Deadrise is an important factor to consider when choosing a boat hull. But what exactly is deadrise, and what is the optimal amount for different boating needs? This guide will explain deadrise and help you determine the best deadrise for your boat.
You might also be interested in our Best Boat For Rough Seas article.
What is Deadrise on a Boat?
Deadrise refers to the angle between the bottom of the boat hull and the horizontal plane. It is measured in degrees.
- A flat bottom boat has 0 degrees of deadrise
- Jon boats often have 8-10 degrees of deadrise
- Bay boats may have 12-16 degrees of deadrise
- Offshore fishing boats can have over 20 degrees of deadrise
Deadrise is usually measured at the transom (back) of the boat, since this is the running surface when up on plane. However, deadrise at the bow and midsection are also important. Measuring deadrise at multiple points along the hull can give you a better understanding of the overall hull shape and how it transitions from sharp at the bow to flatter at the stern.
Why Deadrise Matters
The amount of deadrise affects:
- Ride comfort – More deadrise helps slice through waves for a smoother ride. The V shape dissipates the energy from waves incrementally rather than all at once.
- Stability – Less deadrise increases stability at rest. Flat bottomed boats stand upright easily when stationary.
- Speed – More deadrise requires more power to plane out. The V shape creates more drag and less lift.
- Fuel economy – More deadrise decreases fuel efficiency. The increased drag and power required reduces miles per gallon.
- Draft – More deadrise increases draft. The V shape brings the keel lower below the water surface.
There are tradeoffs, so finding the right balance is key. Different hull designs aim to strike an optimal blend based on the boat’s intended use.
Good Deadrise by Boat Type
The optimal deadrise depends on the type of boating you do. Here are some common boat types and their typical deadrise needs:
Flats and Bass Boats
- Deadrise: 0-10 degrees
- Benefits: Shallow draft, stability, fuel efficiency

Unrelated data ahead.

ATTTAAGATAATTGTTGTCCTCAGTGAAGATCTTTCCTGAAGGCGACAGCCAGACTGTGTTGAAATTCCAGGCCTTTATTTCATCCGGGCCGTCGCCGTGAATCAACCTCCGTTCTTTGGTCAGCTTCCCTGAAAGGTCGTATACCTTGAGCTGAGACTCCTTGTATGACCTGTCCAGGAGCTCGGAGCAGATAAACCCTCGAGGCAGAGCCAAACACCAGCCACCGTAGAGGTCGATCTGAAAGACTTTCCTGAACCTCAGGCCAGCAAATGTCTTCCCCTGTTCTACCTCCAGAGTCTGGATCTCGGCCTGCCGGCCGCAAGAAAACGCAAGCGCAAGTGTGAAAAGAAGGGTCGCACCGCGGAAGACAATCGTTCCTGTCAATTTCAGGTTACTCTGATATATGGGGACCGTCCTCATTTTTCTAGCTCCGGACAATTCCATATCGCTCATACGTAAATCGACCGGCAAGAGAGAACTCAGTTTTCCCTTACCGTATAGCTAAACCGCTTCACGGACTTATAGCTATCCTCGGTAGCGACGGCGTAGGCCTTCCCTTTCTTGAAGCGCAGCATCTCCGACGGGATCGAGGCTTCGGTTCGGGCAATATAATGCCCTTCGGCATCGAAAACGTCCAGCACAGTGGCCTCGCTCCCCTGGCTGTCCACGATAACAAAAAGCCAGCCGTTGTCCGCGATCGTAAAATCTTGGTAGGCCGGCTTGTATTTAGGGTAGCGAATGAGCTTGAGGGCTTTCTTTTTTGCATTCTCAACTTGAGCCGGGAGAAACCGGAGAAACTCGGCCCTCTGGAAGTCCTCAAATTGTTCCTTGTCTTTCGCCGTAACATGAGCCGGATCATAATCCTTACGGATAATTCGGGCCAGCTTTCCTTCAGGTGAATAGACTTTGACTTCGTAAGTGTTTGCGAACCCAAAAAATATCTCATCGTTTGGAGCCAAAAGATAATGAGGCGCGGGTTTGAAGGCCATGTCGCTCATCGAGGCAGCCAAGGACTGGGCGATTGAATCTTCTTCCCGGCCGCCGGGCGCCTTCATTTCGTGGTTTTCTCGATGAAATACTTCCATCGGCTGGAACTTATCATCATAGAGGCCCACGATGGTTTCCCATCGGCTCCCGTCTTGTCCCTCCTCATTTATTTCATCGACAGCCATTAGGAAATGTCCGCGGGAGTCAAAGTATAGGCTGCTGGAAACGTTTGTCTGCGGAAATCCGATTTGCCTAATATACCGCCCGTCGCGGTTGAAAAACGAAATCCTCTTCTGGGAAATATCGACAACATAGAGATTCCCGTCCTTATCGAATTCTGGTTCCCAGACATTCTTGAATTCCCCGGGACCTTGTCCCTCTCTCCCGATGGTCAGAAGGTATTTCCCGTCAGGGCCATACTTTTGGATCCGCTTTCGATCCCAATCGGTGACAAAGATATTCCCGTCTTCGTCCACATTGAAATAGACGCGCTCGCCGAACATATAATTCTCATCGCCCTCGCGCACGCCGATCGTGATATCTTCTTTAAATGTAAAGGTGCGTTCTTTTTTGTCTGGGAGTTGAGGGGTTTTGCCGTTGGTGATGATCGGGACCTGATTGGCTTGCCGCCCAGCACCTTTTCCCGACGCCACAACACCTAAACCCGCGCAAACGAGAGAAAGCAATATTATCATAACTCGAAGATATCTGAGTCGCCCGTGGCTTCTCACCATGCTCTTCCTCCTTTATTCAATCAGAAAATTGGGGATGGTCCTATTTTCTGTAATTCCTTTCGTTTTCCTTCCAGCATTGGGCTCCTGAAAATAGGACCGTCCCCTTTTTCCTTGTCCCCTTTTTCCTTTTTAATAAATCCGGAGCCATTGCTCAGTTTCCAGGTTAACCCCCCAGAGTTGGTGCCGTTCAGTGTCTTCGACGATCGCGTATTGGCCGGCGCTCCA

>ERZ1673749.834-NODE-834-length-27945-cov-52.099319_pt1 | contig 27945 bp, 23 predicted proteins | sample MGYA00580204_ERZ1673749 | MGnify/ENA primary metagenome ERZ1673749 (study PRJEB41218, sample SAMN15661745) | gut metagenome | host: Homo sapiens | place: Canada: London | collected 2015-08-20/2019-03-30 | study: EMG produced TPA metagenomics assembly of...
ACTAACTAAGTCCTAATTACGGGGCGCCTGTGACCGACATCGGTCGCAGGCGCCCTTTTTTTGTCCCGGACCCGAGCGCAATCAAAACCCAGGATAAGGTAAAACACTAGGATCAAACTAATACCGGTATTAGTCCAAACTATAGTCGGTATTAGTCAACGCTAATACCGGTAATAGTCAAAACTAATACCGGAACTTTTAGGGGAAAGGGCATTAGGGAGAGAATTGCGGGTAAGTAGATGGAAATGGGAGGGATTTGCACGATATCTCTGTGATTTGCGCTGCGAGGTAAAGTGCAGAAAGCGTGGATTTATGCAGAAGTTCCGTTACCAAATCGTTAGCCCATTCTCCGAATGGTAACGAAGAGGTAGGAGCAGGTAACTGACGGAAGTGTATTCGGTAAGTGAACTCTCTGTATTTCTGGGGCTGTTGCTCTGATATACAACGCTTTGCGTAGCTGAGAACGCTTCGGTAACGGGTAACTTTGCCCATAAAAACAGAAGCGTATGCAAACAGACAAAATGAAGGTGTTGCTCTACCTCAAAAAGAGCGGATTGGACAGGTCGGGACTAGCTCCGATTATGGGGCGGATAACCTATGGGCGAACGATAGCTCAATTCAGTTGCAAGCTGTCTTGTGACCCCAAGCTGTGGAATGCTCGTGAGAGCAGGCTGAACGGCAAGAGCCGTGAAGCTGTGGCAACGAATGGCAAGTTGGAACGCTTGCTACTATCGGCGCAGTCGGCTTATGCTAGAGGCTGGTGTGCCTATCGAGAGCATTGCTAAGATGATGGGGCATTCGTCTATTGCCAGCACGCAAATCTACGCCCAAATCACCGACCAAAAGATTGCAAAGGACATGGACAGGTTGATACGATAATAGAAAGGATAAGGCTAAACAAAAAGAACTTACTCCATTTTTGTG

Flats boats need to run in very shallow water and be stable at rest for casting. Minimal deadrise allows them to float and run in just inches of water. Their flat bottoms plane easily and provide maximum interior space.
Bay and Multi-Species Boats
- Deadrise: 12-18 degrees
- Benefits: Blend of ride comfort, stability, and efficiency
The moderate deadrise of bay boats provides a good combination of ride comfort and stability for nearshore fishing. They bridge the gap between shallow water performance and offshore abilities.
Offshore Fishing Boats
- Deadrise: 20+ degrees
- Benefits: Smooth ride in rough seas
Deep deadrise allows offshore boats to slice through waves smoothly at high speeds offshore. While they require more power to plane, their ability to handle rough water makes them ideal for blue water fishing.
Cruisers and Trawlers
- Deadrise: 10-14 degrees
- Benefits: Efficiency, space, stability
These slower displacement boats do not plane much, so extreme deadrise is not needed. Low deadrise maximizes internal space and fuel economy. Their more flat-bottomed hulls also provide stability at anchor.
While deadrise is important, other factors like hull shape, weight, beam, and trim tabs also affect ride and performance. Narrower, heavier boats generally ride better. Multi-stepped hulls add lift to reduce pounding.
Take any boat on a sea trial to judge the ride comfort for yourself. Pay attention to how it handles rough seas at different speeds compared to other boats.
Finding the right blend of deadrise, beam, and hull shape for your needs is key to choosing the optimal boat. Discuss your specific boating application with a dealer to match the right hull design.
More Deadrise Insights
Here are some additional insights on deadrise and hull design:
- Sharp bow entries with 50+ degrees of deadrise are common to split waves, but midship deadrise matters more for ride
- Too much deadrise aft can make boats roll excessively at rest
- Wider beams need more deadrise to avoid pounding
- Variable deadrise tapers from sharp at bow to moderate at stern
- Steps and strakes can increase lift and reduce slamming on deep V hulls
- Weight placement affects impact forces, keep weight low and centered
- Resting stability also depends on weight distribution and center of gravity
Do your research and thoroughly understand deadrise for your boat type. Consult with an expert if unsure about the optimal design. Properly matching hull shape to your boating application is worth the effort.